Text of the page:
As I have become better I guess I don’t need to put as much twist in the yarn to prevent it from breaking, making it lighter, more springy and better suited for a cowl or other neck-wear. But I don’t understand what happened on the third skein, going back to 1,8.. I also think that there is a difference in how the different skeins reflect the light; the first one seem a bit darker or yellow than the second and third which are a bit lighter and have more of a halo. If I get more than the required amount (375 yards I believe) the first might become socks instead. The high twist makes it a bit scratchy to have against the neck but also more durable and suitable for socks.

Wardrobe Architect: Patterns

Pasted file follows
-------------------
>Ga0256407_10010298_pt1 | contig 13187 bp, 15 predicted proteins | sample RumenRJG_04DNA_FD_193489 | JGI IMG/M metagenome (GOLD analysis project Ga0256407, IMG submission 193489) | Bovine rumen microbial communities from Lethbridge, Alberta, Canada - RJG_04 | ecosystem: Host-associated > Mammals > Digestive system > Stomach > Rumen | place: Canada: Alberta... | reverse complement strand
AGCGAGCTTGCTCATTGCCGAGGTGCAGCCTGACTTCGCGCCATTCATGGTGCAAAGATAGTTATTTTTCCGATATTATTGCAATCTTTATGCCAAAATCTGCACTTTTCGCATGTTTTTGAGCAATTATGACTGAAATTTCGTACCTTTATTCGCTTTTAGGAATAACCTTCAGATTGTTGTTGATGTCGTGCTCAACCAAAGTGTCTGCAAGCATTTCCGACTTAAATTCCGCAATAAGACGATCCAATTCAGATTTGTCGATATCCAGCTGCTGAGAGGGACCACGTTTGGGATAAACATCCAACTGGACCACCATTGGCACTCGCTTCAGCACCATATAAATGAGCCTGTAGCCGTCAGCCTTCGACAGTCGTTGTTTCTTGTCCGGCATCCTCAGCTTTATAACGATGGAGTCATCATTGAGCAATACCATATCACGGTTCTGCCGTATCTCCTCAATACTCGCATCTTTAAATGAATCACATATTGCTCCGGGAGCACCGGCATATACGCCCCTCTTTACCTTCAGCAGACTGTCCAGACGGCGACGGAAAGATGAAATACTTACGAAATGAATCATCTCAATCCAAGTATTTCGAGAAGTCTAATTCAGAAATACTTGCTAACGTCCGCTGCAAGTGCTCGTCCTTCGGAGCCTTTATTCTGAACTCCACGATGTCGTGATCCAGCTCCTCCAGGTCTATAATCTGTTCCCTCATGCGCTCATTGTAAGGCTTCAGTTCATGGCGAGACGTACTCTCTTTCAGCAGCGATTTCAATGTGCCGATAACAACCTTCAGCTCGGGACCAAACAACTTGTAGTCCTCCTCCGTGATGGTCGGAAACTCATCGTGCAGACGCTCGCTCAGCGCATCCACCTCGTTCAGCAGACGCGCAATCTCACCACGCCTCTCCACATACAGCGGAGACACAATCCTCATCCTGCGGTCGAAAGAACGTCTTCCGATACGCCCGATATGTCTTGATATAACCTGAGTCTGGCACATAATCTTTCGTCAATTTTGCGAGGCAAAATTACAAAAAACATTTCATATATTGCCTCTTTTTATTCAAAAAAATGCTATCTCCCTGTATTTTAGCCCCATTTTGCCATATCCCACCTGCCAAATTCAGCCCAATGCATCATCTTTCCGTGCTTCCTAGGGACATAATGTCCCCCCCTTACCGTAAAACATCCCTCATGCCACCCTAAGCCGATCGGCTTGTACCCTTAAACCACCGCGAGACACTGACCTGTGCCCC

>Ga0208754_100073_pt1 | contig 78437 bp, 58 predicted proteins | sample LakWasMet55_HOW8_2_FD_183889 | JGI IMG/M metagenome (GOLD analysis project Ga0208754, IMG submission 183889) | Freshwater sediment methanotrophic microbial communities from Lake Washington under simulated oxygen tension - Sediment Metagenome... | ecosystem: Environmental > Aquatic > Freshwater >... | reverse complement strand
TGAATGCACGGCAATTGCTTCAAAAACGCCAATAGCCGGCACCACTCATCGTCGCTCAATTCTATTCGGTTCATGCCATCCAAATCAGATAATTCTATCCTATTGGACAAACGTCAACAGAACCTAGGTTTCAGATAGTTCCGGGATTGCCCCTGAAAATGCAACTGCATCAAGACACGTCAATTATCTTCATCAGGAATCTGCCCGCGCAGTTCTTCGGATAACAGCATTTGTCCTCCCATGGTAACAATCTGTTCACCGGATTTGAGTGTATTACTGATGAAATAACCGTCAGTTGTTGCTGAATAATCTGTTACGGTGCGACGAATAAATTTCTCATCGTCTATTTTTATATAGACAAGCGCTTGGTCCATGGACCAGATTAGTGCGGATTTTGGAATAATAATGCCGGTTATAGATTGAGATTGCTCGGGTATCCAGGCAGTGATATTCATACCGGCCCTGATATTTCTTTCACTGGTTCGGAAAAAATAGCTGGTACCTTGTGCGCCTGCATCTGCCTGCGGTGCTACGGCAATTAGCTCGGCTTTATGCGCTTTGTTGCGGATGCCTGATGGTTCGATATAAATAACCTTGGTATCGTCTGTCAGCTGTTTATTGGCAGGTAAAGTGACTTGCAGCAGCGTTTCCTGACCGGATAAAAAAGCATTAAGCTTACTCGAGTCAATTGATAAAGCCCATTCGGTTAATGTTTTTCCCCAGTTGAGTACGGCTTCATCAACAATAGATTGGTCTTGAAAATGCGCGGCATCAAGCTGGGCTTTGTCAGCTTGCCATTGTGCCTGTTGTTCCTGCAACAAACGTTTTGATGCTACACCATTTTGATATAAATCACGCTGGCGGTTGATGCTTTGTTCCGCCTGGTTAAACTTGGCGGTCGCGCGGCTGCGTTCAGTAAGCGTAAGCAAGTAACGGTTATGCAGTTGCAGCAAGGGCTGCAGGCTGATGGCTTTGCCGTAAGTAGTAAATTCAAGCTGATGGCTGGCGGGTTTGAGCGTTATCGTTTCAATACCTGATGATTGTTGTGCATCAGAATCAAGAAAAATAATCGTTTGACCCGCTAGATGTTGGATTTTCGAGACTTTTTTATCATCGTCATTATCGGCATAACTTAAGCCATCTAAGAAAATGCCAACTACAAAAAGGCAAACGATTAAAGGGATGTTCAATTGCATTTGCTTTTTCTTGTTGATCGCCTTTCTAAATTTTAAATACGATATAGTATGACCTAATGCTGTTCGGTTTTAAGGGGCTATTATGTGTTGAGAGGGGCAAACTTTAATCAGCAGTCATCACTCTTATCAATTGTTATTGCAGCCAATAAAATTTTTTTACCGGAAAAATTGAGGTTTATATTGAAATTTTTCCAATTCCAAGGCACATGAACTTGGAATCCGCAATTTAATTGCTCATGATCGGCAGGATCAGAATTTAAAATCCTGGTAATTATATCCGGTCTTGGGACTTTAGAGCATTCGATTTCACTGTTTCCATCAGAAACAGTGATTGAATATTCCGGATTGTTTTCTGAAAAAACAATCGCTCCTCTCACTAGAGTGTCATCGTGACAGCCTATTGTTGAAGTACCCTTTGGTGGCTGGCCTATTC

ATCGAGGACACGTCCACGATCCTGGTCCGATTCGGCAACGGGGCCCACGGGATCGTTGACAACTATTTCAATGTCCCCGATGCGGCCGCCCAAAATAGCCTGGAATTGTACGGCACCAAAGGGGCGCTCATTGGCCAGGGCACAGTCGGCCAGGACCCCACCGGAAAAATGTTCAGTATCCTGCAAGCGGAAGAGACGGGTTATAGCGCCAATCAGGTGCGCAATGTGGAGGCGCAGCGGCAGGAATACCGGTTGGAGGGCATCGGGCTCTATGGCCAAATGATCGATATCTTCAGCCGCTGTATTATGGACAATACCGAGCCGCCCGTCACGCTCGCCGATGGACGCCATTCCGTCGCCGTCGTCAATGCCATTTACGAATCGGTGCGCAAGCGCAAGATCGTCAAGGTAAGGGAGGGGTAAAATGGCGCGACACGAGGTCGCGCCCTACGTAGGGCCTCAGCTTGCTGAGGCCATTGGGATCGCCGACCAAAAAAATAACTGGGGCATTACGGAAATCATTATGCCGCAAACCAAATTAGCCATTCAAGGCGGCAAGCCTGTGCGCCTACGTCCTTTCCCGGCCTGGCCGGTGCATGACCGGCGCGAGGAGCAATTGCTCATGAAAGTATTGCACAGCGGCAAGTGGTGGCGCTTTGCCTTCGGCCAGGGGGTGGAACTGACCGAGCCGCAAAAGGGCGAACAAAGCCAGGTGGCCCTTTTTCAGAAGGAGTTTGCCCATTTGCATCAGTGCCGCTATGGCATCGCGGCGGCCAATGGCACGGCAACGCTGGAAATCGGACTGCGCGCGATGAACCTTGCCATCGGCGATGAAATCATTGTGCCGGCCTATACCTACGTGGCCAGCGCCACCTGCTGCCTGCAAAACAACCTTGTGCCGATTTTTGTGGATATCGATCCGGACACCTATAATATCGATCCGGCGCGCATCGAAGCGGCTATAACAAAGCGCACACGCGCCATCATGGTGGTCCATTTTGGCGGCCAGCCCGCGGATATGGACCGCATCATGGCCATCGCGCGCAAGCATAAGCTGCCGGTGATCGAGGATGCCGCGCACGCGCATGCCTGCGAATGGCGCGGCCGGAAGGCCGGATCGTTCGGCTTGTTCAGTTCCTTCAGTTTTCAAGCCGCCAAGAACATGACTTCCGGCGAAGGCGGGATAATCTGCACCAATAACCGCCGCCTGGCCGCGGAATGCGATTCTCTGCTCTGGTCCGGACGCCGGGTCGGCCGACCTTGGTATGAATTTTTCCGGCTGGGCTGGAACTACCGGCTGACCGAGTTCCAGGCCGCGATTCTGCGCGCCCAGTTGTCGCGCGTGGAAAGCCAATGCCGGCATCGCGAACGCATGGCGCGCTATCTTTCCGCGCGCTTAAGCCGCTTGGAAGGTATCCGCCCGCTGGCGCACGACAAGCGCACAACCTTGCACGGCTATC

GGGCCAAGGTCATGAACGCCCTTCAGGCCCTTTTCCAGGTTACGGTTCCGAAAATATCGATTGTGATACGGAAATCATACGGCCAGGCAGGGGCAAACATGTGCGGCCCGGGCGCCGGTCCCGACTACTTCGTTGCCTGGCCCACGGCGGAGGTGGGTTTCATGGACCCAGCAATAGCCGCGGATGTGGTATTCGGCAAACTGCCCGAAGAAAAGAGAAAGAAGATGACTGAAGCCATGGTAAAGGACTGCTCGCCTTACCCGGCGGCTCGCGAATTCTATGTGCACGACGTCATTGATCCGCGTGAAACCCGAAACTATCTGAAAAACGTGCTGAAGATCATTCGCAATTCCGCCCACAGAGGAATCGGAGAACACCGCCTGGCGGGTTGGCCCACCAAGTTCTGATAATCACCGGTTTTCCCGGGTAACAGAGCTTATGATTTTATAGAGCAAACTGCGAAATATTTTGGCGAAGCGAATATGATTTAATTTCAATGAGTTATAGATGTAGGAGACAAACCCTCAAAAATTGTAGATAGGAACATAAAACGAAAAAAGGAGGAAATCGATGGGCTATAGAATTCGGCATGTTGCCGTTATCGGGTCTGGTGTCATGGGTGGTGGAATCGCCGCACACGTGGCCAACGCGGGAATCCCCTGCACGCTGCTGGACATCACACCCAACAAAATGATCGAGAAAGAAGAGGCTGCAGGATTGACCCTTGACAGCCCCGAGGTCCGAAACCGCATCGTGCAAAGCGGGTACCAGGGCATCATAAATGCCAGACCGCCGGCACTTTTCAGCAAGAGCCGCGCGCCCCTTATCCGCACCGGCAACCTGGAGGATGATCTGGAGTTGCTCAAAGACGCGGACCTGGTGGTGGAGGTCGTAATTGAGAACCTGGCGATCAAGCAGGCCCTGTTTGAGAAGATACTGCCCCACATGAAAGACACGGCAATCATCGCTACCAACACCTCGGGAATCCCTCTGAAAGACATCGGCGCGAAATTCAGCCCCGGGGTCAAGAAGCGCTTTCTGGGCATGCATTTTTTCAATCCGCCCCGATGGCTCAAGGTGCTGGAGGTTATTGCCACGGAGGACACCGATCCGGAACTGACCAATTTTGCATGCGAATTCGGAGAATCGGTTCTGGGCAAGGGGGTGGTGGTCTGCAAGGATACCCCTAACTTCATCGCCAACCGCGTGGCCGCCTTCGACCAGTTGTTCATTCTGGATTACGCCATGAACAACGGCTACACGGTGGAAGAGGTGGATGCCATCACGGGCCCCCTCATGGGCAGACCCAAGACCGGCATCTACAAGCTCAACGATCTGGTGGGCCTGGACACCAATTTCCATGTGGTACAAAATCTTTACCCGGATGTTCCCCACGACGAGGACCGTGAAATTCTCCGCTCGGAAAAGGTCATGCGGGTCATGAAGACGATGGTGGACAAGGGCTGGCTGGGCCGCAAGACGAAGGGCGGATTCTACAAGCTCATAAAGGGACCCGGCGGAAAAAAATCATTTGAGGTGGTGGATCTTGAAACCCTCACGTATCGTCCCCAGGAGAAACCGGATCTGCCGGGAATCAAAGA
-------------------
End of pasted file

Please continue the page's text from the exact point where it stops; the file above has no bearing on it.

150129_Patterns2Archer, Linden – Grainline Studio // Wood – Madder, Sue’s Aran Sweater – Blacker Yarns // Clover, Laurel – Colette Patterns // Cascade – Grainline, Rami Blouson – A Kind of Guise

Searching for sewing patterns really makes me eager to sew! I looked for simple patterns that are easy to modify and make multiple versions of. The Archer Shirt can be made in many different kinds of fabric, with or without pockets and sleeves and with different collars. Linden and Laurel is the same. I imagine that Clover will work well in both neutral and patterned fabrics under tunics and thicker sweaters.

I also like Grainline’s new duffel coat pattern; Cascade. Though I want to change it into a bomber jacket like the one from A Kind of Guise – made in Harris Tweed! One can dream…

There two knitted sweaters there as well. Wood, that I’m knitting on at the moment and Sue’s Aran Sweater warm and with gorgeous cables. They have shapes and details I like and they will look great together with the other patterns.

I guess next step is to go though my wardrobe and fabric stash, it will feel great to continue doing things, not just planning and dreaming!

Wardrobe Architect: Proportions and Silhouettes